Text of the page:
Lahore — as it’s etched on my mind

Almost seven decades have passed since my parents, two elder sisters and my elder brother had to leave the city when communal violence started spreading all over the city

Lahore — as it’s etched on my mind


The rooftop of our house situated at the right side entrance of Rasala Bazar, Purani Anarkali, Lahore from where I saw fire all around the city during August 1947, which started from Shah Almi Gate, is one of my earliest memories.

The Anarkali Police Station was situated at about 200 metres and from our rooftop and its courtyard was completely visible.

At times, wailings of the convicts were clearly heard.

Almost seven decades have passed since my parents, two elder sisters and an elder brother had to leave Lahore when the brutal killings took place all over the city. Amazingly, the recollections of my home have not faded, even though at that time, I was a little less than five years old. I was born in October, 1942 in Lahore.

On the fateful day of August 14, our office-cum-domestic help Sita Ram put two steel trunks, a recently purchased ‘Ferrenti’ radio receiving set and a Singer sewing machine in a horse driven tonga. It was all we could carry along with us for our onward journey to an unknown place across the border determined by Sir Cyril Radcliffe, a former member of British Bar and chairman of Boundary Commission, resulting in the divide and consequent killings – perhaps, the largest holocaust in the world history of human mankind.

While leaving, my father handed over two buffalos and Rs 20 to one of our Muslim tenants living on the ground floor, for taking care of the cattle. He, like many other Lahoris, had an illusion that they will return back shortly. But, the reality was different. As we never knew that we were leaving our much-loved Lahore forever!

We reached a refugee camp created at DAV College, Lahore and from there next morning the luggage and the family were put in an Army truck to be shifted to a third-class railway compartment moving towards Attari Station.

The clogged and overcrowded train driven by a steam locomotive carrying living human bodies packed much beyond its capacity took more than eight hours for covering a mere distance of 30 kilometres between Lahore and Attari. The starving and thirsty passengers got some food – roti, daal and achaar – through volunteers at Attari station.

It was a horrific sight. My ailing mother fainted and getting a glass of water was impossible. The stink of the dead bodies coming from outside the compartment and smell all around made the position appalling and dreadful. I must admit that even after a considerable passage of time, until this date I have not forgotten the sight and the stink. The scene and sniff of the filth and dead bodies are still alive in my memory. In spite of my best efforts, I cannot describe the images created in my psyche.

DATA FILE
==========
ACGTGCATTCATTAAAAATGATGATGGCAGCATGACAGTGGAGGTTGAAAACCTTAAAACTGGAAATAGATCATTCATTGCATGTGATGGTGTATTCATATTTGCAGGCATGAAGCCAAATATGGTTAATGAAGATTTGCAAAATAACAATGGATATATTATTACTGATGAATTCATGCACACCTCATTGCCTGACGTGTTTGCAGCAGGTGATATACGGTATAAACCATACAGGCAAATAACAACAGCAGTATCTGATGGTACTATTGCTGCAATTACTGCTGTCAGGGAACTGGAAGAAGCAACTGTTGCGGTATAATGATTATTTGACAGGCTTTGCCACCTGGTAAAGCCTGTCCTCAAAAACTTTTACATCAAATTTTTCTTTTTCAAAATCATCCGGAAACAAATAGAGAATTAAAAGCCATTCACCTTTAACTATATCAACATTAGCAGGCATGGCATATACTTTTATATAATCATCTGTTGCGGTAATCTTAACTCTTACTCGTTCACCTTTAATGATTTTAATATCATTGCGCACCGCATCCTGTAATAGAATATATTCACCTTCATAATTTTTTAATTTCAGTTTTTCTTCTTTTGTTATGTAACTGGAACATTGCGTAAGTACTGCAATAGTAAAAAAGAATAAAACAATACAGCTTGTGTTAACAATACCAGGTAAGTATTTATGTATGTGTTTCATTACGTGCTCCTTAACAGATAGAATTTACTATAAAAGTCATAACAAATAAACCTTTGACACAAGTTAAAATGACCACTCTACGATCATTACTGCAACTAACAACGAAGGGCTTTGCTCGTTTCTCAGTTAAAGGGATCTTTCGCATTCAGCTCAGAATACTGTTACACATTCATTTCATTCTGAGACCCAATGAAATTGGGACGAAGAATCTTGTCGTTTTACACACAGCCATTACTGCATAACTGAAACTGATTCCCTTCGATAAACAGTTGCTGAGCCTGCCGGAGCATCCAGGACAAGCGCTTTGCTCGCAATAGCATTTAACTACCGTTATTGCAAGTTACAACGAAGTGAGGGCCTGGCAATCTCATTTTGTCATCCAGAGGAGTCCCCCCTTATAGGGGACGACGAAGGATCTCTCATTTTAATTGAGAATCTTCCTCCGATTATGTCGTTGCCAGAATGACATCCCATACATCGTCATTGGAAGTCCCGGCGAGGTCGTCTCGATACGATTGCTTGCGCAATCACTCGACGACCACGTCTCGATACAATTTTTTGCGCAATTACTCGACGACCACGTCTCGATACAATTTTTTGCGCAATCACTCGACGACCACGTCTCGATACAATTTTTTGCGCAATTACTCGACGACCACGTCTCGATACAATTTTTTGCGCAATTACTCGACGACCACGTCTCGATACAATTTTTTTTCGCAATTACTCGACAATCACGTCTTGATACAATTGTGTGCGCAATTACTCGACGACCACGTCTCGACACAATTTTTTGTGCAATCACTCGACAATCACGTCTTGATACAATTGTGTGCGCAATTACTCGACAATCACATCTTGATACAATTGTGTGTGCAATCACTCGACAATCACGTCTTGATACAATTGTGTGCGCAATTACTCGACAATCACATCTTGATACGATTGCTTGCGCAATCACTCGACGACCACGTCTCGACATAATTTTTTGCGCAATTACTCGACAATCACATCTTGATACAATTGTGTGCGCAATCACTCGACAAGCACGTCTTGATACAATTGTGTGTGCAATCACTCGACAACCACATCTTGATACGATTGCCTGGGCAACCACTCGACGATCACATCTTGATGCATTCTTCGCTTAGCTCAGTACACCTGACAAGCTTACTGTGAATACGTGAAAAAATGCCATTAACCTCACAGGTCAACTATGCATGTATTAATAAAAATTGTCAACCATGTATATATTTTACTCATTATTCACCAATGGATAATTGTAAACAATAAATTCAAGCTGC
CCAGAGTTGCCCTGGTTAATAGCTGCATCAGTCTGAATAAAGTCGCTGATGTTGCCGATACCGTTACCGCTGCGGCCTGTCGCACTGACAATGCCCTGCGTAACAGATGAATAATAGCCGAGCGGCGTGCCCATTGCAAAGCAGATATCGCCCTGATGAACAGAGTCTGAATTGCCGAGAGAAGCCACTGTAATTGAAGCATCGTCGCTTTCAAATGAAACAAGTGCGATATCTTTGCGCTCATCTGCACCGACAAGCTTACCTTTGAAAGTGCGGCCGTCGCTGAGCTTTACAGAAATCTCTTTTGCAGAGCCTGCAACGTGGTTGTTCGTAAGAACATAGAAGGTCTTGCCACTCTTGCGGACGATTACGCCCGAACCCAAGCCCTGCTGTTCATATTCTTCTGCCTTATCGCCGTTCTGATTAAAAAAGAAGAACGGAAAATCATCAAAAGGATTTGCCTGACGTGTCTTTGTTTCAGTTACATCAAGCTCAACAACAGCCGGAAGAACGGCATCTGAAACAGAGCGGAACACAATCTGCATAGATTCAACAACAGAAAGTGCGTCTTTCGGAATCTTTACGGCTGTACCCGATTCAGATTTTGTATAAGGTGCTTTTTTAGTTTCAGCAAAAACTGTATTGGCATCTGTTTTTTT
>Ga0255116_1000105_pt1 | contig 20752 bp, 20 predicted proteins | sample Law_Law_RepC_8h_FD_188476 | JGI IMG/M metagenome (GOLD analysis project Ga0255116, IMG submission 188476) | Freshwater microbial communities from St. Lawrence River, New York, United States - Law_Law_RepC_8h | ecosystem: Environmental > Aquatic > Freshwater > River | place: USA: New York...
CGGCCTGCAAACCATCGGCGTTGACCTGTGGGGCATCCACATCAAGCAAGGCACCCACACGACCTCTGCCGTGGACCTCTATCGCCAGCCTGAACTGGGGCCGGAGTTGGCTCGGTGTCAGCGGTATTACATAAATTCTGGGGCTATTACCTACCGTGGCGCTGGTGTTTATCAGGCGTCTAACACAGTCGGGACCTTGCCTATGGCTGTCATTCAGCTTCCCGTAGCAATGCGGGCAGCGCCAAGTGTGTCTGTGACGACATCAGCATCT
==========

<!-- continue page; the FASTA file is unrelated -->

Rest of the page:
The train moved a little ahead and abruptly stopped. It was to every body’s amazement that all the passengers were directed to vacate the train. All around there was a stampede. Someone was sobbing, another crying.

Nobody knew what to do. The families along with their bags, trunks, children and elderly members were shouting and running. A few hours later a sizeable mob was pushed into army trucks for its onward journey to Amritsar refugee camps.

Muslims coming from East Punjab for their onward journey towards Lahore occupied the vacant train coaches.

As we were leaving, my father handed over two buffalos and Rs 20 to one of our Muslim tenants living on the ground floor. Like many other Lahoris, my father had the illusion that our family would return shortly. But, reality was different. Little did we know that we were leaving our beloved Lahore forever!

On our way to Amritsar, the sight on both the sides of the road was dreadful. Convoys of people were going on foot, lorries, bullock-carts and other vehicles. In view of all around rush and chaos, Army trucks were virtually crawling. Consequently, it took almost six hours to reach Amritsar covering a distance of about 30km.

All the passengers were offloaded in different schools, which were already overcrowded. These schools were converted into refugee camps. After a day’s stay at the camp, our family somehow shifted to a distant relative’s house where we stayed for about 10 days.

A unique piece of my childhood reminiscence!

From the window of that house, I could see a rare circular narrow gauge train, which carried garbage and human-waste of the entire Amritsar city, as during those days, the city had no sewerage.

Since my father was in the business of share broking in Lahore and there was no Stock Exchange at Amritsar, he decided to move to Delhi.

Once again we boarded a train going towards Delhi, without knowing as to where it will depart.

The ghastly journey to Delhi covering a distance of about 450km took more than 48 hours. The coaches were driven by a steam locomotive and it appeared that the engine was suffering from asthma or some chest-disorder, as its speed never exceeded more than 20km per hour.

On its way, after a large number of brief halts, the train stopped at Ambala. To everyone’s utter amazement, the station was full of all kinds of insects, flies and mosquitoes. It was frightening!

A dreadful stink was coming from another train standing at the adjacent platform. It was simply ghastly! The passengers who got down to fetch water from the platform told that all the coaches of the adjoining train were full of dead bodies.

The fractured train carrying Muslims from Delhi was going to Lahore.

After a halt of about five hours, the train moved again carrying living human bodies, which took about 18 hours to cover a distance of 200km before it reached Delhi!

 

The writer can be reached at satishchopra@rediffmail.com

 

 

Published in Daily Times, August 11th 2017.